Re: Chinese writing systems
|From:||Andreas Johansson <and_yo@...>|
|Date:||Tuesday, November 5, 2002, 19:01|
> >>It would get china closer to some part of the world, but again, more
> >>distant with some other asian nations which have had strong relations
> >>with china for hundreds (thousands?) of years.
> >In what ways, and what Nations?
> >Japan has it's own system that uses 1,946 Kanji and Hiragana and
>This is a common mistake. Japan does not only use 1946 kanji. School
>program include this number, but japanese people usualy know more.
>University students, and teacher usualy know as much a 4 to 6 thousands,
>which is almost as much as chinese people.
> >North Korea doesnt use Hanzi at all.
>In the official script. Yet the north korean students in my class(chinese
>language class) do have a certain knoledge of hanzi, as most educated
>people in north korea do.
> >South Korea uses a mixed system, but
> >still uses quite a bit of Hangul.
>Yes, they mainly use hangul. but also use quite a lot of hanzi, (called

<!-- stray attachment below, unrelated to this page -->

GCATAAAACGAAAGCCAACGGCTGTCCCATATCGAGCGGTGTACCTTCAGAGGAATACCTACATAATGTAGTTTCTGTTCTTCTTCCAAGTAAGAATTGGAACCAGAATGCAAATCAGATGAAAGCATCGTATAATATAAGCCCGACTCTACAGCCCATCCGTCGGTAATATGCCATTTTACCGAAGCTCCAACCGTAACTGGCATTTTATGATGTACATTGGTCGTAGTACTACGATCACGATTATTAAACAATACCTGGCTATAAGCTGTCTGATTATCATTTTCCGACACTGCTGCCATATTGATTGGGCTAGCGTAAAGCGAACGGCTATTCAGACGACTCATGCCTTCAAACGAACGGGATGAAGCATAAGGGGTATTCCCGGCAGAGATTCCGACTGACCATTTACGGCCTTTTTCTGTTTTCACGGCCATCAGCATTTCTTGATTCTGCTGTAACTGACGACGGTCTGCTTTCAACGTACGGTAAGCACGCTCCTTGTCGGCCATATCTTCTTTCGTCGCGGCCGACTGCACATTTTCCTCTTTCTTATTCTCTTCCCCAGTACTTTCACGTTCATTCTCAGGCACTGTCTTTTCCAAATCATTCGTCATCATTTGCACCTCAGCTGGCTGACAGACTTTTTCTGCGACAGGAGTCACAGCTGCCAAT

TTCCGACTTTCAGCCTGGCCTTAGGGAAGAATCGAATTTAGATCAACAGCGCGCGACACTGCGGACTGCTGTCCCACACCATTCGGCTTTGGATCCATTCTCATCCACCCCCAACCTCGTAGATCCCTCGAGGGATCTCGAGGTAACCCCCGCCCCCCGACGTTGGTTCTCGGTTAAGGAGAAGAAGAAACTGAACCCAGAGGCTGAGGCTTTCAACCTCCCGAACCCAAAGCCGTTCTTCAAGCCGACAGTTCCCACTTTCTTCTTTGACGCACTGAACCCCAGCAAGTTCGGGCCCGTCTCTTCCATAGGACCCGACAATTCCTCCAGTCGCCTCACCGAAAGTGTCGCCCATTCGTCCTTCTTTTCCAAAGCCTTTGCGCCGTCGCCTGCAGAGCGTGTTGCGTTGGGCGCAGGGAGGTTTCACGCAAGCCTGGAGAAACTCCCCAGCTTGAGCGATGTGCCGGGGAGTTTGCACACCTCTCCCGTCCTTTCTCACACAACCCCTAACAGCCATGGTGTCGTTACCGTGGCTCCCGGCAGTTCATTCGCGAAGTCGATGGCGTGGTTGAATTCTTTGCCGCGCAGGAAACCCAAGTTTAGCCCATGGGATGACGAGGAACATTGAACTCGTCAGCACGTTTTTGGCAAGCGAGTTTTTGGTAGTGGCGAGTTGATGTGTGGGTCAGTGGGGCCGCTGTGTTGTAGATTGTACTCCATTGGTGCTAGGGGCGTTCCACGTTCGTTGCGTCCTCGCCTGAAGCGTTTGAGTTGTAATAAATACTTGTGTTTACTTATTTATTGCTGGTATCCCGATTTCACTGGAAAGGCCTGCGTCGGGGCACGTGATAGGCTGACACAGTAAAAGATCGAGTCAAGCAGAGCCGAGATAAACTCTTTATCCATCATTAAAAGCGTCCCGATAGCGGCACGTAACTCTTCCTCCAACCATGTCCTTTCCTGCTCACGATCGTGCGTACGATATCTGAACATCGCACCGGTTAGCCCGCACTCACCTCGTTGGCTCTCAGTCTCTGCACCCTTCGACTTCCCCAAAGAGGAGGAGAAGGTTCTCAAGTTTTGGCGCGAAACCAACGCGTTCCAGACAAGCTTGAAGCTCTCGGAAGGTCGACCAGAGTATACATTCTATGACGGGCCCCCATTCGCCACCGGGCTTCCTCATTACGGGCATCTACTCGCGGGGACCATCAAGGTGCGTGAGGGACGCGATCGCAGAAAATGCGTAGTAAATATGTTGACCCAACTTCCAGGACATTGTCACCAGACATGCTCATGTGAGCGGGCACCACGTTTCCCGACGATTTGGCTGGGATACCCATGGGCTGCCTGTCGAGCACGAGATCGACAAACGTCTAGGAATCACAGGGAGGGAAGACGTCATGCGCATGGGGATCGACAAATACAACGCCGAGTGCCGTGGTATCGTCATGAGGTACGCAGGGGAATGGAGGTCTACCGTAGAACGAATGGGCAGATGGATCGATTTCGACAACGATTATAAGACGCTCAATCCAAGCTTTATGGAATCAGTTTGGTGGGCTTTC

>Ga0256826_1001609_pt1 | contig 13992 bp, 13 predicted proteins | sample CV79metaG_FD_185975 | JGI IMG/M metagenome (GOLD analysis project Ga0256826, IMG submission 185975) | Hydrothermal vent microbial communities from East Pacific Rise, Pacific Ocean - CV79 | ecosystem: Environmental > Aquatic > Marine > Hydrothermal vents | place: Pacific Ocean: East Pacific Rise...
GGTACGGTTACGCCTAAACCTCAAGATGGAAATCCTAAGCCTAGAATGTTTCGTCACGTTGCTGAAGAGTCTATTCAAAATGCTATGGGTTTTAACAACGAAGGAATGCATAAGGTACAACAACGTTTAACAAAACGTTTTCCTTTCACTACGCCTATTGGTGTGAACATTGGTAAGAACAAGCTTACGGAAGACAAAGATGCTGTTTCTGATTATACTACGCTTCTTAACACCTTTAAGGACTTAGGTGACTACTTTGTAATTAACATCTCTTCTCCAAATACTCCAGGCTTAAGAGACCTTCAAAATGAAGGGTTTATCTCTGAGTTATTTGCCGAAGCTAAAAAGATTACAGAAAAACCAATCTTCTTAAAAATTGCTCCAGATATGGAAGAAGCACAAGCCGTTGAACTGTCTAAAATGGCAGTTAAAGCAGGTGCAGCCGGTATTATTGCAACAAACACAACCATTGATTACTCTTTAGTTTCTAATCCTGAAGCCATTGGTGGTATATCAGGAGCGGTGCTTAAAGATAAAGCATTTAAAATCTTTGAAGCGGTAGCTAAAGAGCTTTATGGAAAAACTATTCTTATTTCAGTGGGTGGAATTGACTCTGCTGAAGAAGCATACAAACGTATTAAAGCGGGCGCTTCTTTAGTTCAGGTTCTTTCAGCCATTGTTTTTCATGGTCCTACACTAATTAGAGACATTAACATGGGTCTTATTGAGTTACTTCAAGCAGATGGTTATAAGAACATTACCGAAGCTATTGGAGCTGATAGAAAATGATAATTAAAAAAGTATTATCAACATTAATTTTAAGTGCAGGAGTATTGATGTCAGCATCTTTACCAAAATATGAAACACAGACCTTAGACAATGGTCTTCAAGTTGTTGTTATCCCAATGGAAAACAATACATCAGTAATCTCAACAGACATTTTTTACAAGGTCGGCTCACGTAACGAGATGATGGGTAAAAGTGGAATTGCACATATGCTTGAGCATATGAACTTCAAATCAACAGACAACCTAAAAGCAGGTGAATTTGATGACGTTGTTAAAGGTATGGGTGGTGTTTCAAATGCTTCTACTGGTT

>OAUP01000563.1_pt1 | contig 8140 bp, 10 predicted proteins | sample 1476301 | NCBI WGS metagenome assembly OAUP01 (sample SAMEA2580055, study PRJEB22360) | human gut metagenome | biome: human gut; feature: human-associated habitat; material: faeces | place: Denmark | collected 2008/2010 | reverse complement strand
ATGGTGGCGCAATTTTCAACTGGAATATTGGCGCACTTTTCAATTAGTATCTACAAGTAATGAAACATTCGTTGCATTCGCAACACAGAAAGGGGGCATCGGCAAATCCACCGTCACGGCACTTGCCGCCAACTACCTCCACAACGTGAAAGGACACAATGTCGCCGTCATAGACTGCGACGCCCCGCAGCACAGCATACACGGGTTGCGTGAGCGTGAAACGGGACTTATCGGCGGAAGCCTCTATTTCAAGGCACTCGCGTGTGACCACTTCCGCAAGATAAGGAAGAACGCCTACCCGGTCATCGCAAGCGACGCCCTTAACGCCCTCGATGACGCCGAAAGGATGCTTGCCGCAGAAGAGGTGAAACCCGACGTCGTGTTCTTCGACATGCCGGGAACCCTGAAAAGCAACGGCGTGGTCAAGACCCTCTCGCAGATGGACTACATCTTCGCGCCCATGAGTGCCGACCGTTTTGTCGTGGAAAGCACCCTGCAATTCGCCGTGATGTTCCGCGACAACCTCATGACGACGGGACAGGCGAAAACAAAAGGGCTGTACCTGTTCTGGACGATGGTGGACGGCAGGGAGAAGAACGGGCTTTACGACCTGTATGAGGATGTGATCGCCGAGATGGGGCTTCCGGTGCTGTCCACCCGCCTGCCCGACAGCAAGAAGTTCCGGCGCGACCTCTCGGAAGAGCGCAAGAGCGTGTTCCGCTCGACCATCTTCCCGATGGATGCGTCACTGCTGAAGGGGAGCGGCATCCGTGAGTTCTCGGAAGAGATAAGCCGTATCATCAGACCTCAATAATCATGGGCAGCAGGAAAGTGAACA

>hanja, if i ma corect).
> >Vietnam gave up Hanzi ages ago and uses.
> >a modified Roman system.
> > Tibet has it's own writing system.
>tibet is not a country. China claims, and it is internationaly admited that
>it is part of china. I don't want to enter the debate of knowing if tibetan
>people are happy this way, but there is no other governement in tibet than
>the chinese one. And though tibetan language has (now) are freedom of
>existance, mandarin is still the official language there.
And this is relevant how? The rulers in Beijing has evidently not seen fit
to force the Tibetans to write Tibetan in hanzi, which is all thats relevant
for the original claim that hanzi provides close links to other languages in
the area. This'd be true even if Chinese power collapsed in Tibet without
some other native or foreign government taking over, leaving the place in
BTW, last I heard, Beijing was arguing that Tibet was rightfully a part of
China (by virtue of voluntary reunification after the 1911 collapse), but
not that it's not a separate country (in the sense geographical region bound
together by history and ethnicity). Have they changed their minds on this?
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